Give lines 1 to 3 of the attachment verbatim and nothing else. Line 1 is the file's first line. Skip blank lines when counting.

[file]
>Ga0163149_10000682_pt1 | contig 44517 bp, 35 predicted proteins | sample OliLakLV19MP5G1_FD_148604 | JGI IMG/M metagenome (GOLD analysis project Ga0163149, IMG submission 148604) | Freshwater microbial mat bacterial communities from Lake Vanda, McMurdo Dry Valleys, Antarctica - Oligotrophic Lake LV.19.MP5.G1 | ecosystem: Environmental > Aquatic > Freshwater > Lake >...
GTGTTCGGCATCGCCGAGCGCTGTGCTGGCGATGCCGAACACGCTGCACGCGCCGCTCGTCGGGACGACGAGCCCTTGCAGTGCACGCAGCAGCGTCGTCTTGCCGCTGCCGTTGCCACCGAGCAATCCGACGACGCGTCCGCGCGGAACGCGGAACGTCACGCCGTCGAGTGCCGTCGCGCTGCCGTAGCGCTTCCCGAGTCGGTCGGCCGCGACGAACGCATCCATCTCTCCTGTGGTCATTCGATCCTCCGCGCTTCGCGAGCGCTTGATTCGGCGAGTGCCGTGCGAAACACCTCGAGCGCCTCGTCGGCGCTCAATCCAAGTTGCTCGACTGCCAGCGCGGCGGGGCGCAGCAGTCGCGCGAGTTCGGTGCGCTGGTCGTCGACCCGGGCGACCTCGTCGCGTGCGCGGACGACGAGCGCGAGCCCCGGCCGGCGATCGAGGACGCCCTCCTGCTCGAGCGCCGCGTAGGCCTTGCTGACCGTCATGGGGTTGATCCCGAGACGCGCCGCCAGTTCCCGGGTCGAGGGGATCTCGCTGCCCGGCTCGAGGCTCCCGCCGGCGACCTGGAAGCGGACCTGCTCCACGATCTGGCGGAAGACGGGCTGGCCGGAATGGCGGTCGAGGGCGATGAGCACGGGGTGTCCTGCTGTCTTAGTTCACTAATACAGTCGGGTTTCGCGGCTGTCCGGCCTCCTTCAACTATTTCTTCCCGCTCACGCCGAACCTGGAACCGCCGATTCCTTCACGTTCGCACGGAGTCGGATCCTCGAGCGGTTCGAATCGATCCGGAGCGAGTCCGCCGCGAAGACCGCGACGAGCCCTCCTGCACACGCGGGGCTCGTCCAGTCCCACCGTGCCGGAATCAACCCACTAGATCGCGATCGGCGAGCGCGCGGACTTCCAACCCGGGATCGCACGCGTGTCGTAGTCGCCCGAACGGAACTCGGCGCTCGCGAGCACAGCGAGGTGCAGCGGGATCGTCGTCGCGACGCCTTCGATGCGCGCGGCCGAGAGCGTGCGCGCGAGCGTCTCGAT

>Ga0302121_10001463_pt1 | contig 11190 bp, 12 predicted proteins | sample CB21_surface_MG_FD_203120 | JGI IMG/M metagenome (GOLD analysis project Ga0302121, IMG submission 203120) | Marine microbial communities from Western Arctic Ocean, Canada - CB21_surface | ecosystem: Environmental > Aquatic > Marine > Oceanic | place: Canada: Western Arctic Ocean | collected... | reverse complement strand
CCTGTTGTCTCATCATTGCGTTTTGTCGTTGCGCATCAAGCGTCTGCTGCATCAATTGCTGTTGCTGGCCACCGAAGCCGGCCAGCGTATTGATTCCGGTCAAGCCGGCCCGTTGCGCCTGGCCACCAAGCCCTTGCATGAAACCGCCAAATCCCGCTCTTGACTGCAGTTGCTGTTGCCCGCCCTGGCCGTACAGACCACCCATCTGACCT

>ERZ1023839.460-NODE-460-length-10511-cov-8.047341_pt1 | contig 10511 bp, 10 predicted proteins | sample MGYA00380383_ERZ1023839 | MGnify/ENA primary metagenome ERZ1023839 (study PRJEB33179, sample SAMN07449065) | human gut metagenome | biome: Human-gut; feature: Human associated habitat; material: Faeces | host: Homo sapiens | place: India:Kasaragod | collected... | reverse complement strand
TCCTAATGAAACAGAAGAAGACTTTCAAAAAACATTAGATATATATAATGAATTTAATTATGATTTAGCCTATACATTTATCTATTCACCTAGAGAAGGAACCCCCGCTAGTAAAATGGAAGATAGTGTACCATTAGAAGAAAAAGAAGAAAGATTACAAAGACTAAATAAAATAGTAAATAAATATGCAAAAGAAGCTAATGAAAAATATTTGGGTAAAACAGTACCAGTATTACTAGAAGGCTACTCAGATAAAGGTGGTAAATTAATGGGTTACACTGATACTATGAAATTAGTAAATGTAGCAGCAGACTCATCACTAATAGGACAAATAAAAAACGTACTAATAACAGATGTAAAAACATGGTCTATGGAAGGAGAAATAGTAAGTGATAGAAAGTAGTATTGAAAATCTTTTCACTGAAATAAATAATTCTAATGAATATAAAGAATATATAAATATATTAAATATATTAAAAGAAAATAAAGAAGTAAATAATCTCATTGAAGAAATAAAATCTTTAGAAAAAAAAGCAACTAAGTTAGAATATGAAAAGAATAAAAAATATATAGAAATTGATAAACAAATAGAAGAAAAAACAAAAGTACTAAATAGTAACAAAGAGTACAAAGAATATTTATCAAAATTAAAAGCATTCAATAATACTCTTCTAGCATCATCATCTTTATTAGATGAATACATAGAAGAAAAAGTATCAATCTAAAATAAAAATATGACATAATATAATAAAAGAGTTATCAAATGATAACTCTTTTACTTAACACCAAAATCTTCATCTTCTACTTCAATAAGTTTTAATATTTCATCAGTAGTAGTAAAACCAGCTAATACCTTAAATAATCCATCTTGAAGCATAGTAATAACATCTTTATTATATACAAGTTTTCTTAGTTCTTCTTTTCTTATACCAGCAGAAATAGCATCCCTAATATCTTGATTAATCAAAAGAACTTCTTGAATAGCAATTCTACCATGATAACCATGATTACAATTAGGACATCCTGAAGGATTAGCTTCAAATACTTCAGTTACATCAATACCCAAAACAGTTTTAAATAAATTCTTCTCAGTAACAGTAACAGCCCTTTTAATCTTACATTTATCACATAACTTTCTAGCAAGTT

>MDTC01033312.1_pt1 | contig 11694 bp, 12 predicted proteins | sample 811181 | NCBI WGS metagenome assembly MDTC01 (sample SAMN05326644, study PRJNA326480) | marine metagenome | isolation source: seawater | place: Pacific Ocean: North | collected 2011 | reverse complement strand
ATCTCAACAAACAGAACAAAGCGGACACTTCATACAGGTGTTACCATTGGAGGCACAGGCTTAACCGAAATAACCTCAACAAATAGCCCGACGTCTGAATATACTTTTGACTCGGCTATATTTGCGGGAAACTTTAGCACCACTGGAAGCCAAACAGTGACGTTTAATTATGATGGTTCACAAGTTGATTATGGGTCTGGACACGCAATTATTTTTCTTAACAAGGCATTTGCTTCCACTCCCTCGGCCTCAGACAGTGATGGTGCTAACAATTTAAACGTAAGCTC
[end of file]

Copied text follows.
>Ga0163149_10000682_pt1 | contig 44517 bp, 35 predicted proteins | sample OliLakLV19MP5G1_FD_148604 | JGI IMG/M metagenome (GOLD analysis project Ga0163149, IMG submission 148604) | Freshwater microbial mat bacterial communities from Lake Vanda, McMurdo Dry Valleys, Antarctica - Oligotrophic Lake LV.19.MP5.G1 | ecosystem: Environmental > Aquatic > Freshwater > Lake >...
GTGTTCGGCATCGCCGAGCGCTGTGCTGGCGATGCCGAACACGCTGCACGCGCCGCTCGTCGGGACGACGAGCCCTTGCAGTGCACGCAGCAGCGTCGTCTTGCCGCTGCCGTTGCCACCGAGCAATCCGACGACGCGTCCGCGCGGAACGCGGAACGTCACGCCGTCGAGTGCCGTCGCGCTGCCGTAGCGCTTCCCGAGTCGGTCGGCCGCGACGAACGCATCCATCTCTCCTGTGGTCATTCGATCCTCCGCGCTTCGCGAGCGCTTGATTCGGCGAGTGCCGTGCGAAACACCTCGAGCGCCTCGTCGGCGCTCAATCCAAGTTGCTCGACTGCCAGCGCGGCGGGGCGCAGCAGTCGCGCGAGTTCGGTGCGCTGGTCGTCGACCCGGGCGACCTCGTCGCGTGCGCGGACGACGAGCGCGAGCCCCGGCCGGCGATCGAGGACGCCCTCCTGCTCGAGCGCCGCGTAGGCCTTGCTGACCGTCATGGGGTTGATCCCGAGACGCGCCGCCAGTTCCCGGGTCGAGGGGATCTCGCTGCCCGGCTCGAGGCTCCCGCCGGCGACCTGGAAGCGGACCTGCTCCACGATCTGGCGGAAGACGGGCTGGCCGGAATGGCGGTCGAGGGCGATGAGCACGGGGTGTCCTGCTGTCTTAGTTCACTAATACAGTCGGGTTTCGCGGCTGTCCGGCCTCCTTCAACTATTTCTTCCCGCTCACGCCGAACCTGGAACCGCCGATTCCTTCACGTTCGCACGGAGTCGGATCCTCGAGCGGTTCGAATCGATCCGGAGCGAGTCCGCCGCGAAGACCGCGACGAGCCCTCCTGCACACGCGGGGCTCGTCCAGTCCCACCGTGCCGGAATCAACCCACTAGATCGCGATCGGCGAGCGCGCGGACTTCCAACCCGGGATCGCACGCGTGTCGTAGTCGCCCGAACGGAACTCGGCGCTCGCGAGCACAGCGAGGTGCAGCGGGATCGTCGTCGCGACGCCTTCGATGCGCGCGGCCGAGAGCGTGCGCGCGAGCGTCTCGAT

>Ga0302121_10001463_pt1 | contig 11190 bp, 12 predicted proteins | sample CB21_surface_MG_FD_203120 | JGI IMG/M metagenome (GOLD analysis project Ga0302121, IMG submission 203120) | Marine microbial communities from Western Arctic Ocean, Canada - CB21_surface | ecosystem: Environmental > Aquatic > Marine > Oceanic | place: Canada: Western Arctic Ocean | collected... | reverse complement strand